What do you say to a woman you have never met, yet feel you know intimately? How do you relate to someone when you know some of his or her most personal thoughts and feelings, yet they have absolutely no idea who you are? These were the thoughts going through my mind as I prepared to interview Deborah Copaken Kogan.
Deborah's autobiography about her years as a female photojournalist covering conflict zones around the world during the late 80s and early 90s was recommended reading in the Advanced Photojournalism class at the University of Texas at Austin. I was fascinated by the adventures detailed in her book Shutterbabe, as well as her ability to write about her successes and devastating losses with such honesty and humor. I wanted to talk to her, to understand the motivation behind her decisions to take such incredible risks in her personal and professional lives, and why she chose to write about them.
Deborah graduated from Harvard in 1988, and armed with only her cameras and her youth, she moved to Paris, seeking out conflicts to photograph. What she found was equal parts men and guns, a fast-paced Darwinian world where survival of the fittest meant capturing death on film. Throughout the gritty tale of her four years as a photojournalist, the lines between the bloody international conflicts she was documenting and her own emotionally harrowing relationships blur as she leaps from one corner of the earth to another with breathtaking speed.
As a young photojournalist, there was one question I was burning to ask Deborah: What difference did any of this noble globetrotting make? It is a question that she reflects on in her book, one that haunted her during her time overseas. To awaken each day knowing that in order to survive, someone must die, and to hope that the death is a particularly violent and newsworthy one? Is this the life of a vulture, sifting through the bodies of the latest tragic conflict, using suffering and pain for your own personal glory? Does it all boil down to changing the course of world politics, or is the ultimate result only a few snapshots that fail to make any sort of cohesive statement, but allow for substantial bragging rights?
I reached Deborah in her New York City apartment that she shares with her husband Paul and two children Jacob and Sasha. She was as frank and thoughtful in answering my question as she was in describing the distressing events in her book. "I thought about that every single day," she said. "It's always in the back of your mind. Am I a vulture? Am I stealing? Am I giving or am I taking?"
While the answer to this question is not always clear, there is one instance in Deborah's mind that makes all the difference. "It has been the greatest irony of my career that the one time I truly made an impact, it wasn't even with my photographs," Deborah said. In the months following the fall of Romanian dictator Nicolae Ceausescu in 1989, Deborah and her companions discovered an orphanage in the Romanian countryside. The orphans living there were referred to as “unrecoverables,” and the deplorable conditions she witnessed left Deborah physically ill. She managed to photograph the horrific scene, and sent the photos off to her agency in Paris. Several days later, her editor informed her that the images were too grotesque to be sold.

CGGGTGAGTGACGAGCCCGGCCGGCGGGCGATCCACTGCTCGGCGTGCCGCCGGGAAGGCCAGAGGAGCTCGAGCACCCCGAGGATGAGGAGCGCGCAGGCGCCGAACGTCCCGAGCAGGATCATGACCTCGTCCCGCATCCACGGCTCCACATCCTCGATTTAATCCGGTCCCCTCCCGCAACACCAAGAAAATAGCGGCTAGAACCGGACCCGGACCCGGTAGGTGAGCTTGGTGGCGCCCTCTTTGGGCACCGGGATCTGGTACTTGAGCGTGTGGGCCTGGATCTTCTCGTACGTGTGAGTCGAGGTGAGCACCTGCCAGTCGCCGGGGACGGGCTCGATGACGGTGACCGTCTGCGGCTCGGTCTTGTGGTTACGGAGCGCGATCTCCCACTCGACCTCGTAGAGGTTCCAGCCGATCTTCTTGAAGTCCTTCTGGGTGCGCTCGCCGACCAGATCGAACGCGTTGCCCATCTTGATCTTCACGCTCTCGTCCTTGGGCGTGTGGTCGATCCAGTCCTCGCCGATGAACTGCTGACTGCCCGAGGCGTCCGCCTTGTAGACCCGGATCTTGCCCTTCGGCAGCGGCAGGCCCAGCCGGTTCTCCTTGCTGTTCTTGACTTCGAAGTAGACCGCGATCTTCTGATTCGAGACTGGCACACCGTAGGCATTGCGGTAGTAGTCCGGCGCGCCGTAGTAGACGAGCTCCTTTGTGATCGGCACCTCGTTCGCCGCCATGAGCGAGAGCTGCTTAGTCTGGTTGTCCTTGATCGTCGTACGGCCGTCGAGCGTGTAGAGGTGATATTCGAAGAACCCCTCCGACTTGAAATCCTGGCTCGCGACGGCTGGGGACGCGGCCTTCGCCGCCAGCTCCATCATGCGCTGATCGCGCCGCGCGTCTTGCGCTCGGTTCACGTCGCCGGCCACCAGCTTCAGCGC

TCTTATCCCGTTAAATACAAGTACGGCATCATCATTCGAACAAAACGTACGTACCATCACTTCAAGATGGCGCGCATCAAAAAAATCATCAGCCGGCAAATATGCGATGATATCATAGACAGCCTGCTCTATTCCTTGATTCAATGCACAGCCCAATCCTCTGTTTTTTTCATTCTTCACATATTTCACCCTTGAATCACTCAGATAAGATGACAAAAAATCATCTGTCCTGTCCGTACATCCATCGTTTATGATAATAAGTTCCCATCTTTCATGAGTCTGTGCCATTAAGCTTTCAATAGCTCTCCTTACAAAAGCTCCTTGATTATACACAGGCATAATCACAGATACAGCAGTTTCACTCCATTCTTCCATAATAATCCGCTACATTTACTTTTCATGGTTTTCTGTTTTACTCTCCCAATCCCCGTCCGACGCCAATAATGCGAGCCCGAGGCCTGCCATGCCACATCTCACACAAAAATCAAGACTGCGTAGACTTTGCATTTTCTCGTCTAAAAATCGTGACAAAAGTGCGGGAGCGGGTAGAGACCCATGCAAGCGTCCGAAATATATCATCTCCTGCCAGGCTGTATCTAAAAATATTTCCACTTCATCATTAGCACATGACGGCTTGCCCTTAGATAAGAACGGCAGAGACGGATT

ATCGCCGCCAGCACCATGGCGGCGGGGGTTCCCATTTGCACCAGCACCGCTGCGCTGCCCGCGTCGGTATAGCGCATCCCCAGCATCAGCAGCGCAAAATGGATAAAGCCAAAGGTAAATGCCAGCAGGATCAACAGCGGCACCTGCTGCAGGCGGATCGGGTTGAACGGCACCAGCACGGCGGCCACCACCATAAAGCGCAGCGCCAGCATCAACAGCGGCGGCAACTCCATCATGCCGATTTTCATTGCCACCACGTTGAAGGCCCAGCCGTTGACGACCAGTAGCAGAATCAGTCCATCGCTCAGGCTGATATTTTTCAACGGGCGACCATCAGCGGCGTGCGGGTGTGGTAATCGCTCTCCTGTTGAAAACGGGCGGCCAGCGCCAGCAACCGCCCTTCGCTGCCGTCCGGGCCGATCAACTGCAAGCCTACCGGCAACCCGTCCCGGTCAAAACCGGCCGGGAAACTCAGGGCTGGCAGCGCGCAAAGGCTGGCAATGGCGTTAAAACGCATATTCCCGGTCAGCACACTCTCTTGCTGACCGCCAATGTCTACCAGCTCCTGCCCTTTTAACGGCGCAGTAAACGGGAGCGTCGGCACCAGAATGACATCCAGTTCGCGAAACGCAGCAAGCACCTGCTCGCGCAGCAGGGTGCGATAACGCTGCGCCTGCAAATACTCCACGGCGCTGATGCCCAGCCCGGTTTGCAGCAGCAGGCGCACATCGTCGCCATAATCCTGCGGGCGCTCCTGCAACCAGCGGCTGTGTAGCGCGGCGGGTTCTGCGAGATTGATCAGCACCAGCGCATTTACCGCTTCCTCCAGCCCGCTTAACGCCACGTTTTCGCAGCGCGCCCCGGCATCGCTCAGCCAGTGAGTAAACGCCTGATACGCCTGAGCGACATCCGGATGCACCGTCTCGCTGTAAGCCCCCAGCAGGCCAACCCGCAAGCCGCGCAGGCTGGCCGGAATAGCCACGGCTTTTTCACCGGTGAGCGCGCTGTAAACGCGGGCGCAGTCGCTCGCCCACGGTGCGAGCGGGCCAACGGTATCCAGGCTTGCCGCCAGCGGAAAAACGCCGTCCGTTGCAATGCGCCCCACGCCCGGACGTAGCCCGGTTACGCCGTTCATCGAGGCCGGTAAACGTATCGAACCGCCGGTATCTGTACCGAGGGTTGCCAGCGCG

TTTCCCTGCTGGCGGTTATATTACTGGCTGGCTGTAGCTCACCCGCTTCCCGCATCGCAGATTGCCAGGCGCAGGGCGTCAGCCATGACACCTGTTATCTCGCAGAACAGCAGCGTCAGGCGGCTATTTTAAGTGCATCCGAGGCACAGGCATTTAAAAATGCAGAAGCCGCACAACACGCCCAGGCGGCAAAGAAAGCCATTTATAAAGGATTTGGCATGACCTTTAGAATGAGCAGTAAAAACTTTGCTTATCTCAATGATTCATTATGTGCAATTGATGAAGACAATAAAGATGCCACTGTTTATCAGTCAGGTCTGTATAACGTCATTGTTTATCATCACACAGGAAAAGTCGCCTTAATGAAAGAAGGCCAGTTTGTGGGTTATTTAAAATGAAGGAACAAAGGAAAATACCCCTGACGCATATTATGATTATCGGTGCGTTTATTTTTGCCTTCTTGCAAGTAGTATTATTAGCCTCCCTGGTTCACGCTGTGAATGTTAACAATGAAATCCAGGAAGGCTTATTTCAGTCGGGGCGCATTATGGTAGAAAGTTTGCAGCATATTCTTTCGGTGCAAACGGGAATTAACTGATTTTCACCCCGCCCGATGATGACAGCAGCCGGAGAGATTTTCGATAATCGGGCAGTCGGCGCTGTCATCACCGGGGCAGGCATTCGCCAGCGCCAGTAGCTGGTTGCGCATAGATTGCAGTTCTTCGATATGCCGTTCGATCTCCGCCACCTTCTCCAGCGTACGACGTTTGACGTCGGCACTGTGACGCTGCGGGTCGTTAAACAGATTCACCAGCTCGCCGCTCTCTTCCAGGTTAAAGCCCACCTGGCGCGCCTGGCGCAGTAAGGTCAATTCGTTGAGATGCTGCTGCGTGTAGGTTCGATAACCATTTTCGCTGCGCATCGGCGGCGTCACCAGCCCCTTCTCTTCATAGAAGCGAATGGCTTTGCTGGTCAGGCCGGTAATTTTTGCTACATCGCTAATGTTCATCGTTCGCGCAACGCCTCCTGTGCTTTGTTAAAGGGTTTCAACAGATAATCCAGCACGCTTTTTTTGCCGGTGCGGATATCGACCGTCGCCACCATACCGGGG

Later that day, photographer James Nachtwey arrived in Bucharest from a previous assignment. Deborah gave him not only a precious brick of Tri X film, but also handed over the address of her exclusive and begged Nachtwey to go to the orphanage. An internationally renowned photographer, Nachtwey held the eyes of the world in the palm of his hand, along with the clout to get such a story published. He traveled to the orphanage as he had promised, and the result was one of the most powerful visual statements of the consequences of the downfall of the Soviet bloc. The photos ran over 12 pages in The New York Times Magazine, and resulted in international aid for the orphans. Deborah was eventually able to sell her photos of the orphanage as well, and has no regrets about giving her biggest story away. “That decision makes me feel great,” said Deborah. “It was the right thing to do.”
Although Deborah demonstrates the greatest admiration for Nachtwey in her writing, her view of his life dedicated solely to photojournalism has changed since she left the profession. War Photographer, a documentary by Swiss producer Christian Frei, chronicles two years in Nachtwey’s life as a photojournalist, following him into Indonesia, Kosovo, and the West Bank. In Shutterbabe, Deborah describes Nachtwey’s reputation as a focused professional who remains perfectly groomed as he dashes into battle, known among her colleagues as “the god of photojournalism.” She saw him as a man on a mission, whose reason for living was recording human suffering around the world in an effort to alleviate it.
Deborah’s youthful, idealistic view of Nachtwey’s dedication to his work has dulled, and in its place is the inquisitive voice of a woman who questions this myth of a man. “Does he live his life with conviction, or is it denial?” Deborah asked. “What are the negative aspects of how he is living?” Now that she has left the life of the war photographer behind, Deborah sees Nachtwey’s lack of relationships as a weakness. “People like Jim who are obsessed with their work, and have no human relationships, are unanalyzed. There is great work, but at what cost? What do you value in life? Is it friendship and love? He made the documentary because he has to justify not having relationships.”
Nachtwey has been knocked off the pedestal Deborah held him on for years. It is just one part of her journey, she says. “To be human is to question what you’re doing, all the time. Convincing yourself is part of the game, that’s what being human is.”